Researchers from the Radboudumc and Radboud University will partner with social organisations to map how often young people with mild intellectual disabilities have psychological problems and how they can be treated. The project was recently awarded a subsidy of 1.5 million euro by ZonMw.
So far, little research has been carried out for and with young people with mild intellectual disabilities. That is why more research that looks into psychological problems in this group is urgently needed. The Diagnostic and Statistical Manual of Mental Disorders (DSM-5) describes a mild intellectual disability as a ‘neurobiological developmental disorder in which there are limitations in intellectual and self-reliant functioning’.
No reliable figuresThere are no reliable figures in the Netherlands on the number of young people with this diagnosis. Additionally, hardly any information is available about the risk and protective factors that influence their functioning, despite the fact that there are large, leading population studies and clinical cohorts in the Netherlands with suitable data to gain insight into this.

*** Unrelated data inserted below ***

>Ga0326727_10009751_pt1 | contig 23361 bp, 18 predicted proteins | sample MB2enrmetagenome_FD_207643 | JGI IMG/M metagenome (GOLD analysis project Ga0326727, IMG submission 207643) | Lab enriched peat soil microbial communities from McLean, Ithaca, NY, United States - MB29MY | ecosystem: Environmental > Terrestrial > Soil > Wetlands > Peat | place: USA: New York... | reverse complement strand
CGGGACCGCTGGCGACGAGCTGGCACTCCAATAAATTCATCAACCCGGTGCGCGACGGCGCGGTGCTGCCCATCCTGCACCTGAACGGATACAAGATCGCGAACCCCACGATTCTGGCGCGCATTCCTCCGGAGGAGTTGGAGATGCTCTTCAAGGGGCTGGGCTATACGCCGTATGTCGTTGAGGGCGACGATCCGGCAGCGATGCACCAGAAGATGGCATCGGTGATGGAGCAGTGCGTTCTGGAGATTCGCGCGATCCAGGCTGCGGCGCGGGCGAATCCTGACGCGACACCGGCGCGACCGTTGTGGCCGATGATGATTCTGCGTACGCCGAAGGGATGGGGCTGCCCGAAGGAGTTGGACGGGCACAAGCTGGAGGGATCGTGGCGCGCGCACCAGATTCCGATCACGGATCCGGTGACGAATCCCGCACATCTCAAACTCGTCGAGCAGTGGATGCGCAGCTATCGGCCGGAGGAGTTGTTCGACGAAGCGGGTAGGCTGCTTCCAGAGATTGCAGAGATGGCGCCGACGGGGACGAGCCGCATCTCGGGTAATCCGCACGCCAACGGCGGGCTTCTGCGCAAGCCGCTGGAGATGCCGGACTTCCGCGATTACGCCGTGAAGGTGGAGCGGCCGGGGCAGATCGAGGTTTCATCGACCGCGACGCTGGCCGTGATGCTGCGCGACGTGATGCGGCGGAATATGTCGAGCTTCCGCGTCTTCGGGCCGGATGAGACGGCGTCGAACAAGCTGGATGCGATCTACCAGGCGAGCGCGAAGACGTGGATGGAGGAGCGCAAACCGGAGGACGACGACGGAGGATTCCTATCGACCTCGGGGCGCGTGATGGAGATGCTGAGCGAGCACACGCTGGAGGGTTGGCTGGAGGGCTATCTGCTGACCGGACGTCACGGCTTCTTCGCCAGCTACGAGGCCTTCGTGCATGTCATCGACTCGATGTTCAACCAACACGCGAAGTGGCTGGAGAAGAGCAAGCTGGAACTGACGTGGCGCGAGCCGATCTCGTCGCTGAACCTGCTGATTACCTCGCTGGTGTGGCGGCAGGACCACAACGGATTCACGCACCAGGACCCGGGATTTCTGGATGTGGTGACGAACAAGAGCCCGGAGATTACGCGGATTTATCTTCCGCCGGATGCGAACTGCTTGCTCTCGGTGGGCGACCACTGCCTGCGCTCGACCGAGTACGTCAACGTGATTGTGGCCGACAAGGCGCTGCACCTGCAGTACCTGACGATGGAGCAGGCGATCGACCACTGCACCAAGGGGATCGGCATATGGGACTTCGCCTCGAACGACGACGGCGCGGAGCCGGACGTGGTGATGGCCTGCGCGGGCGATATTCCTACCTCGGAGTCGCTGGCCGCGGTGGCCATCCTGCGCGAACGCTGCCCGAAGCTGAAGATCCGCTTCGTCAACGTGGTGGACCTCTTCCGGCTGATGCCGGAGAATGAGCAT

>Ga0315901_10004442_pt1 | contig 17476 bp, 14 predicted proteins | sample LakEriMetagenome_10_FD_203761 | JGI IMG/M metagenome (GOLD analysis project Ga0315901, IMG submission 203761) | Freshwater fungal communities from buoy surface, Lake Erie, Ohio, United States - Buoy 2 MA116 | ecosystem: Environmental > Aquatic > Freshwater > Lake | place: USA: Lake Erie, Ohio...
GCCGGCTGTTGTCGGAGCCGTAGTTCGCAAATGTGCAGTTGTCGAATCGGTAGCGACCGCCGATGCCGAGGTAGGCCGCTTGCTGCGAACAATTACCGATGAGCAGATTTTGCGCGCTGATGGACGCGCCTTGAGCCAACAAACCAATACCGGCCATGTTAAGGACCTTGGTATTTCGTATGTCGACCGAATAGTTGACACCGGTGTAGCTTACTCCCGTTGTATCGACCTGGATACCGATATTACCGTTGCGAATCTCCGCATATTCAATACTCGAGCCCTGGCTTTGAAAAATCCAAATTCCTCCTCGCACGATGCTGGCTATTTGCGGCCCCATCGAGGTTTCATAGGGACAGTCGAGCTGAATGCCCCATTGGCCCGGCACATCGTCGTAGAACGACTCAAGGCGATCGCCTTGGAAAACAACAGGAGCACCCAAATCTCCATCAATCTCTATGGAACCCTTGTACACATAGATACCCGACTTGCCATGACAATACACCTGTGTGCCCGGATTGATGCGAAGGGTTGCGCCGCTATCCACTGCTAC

In this new project, researchers will bundle and analyse data from these studies. They will use the results to optimize treatment and monitor patients with an innovative, person-oriented method: the iamYu app. iamYu is currently competing for the 2019 medical inspiration prize.
Joint initiativeThe project application was awarded the subsidy under the ZonMw grant call titled 'Long-term cohort study into early recognition and treatment in mental health care'. The project is a joint initiative of the Academic Workplace Kayak (in particular Dr. Mariëlle Dekker and Dr. Wouter Groen), main applicant Prof. Roy Otten (Radboud University, Pluryn), project leader Dr. Nanda Rommelse (Radboudumc, Karakter) , co-project leader Dr Catharina Hartman (UMCG), the aforementioned clinical institutions and leading population studies, and interest groups Zorgbelang Inclusive, LFB, and patient association KansPlus.
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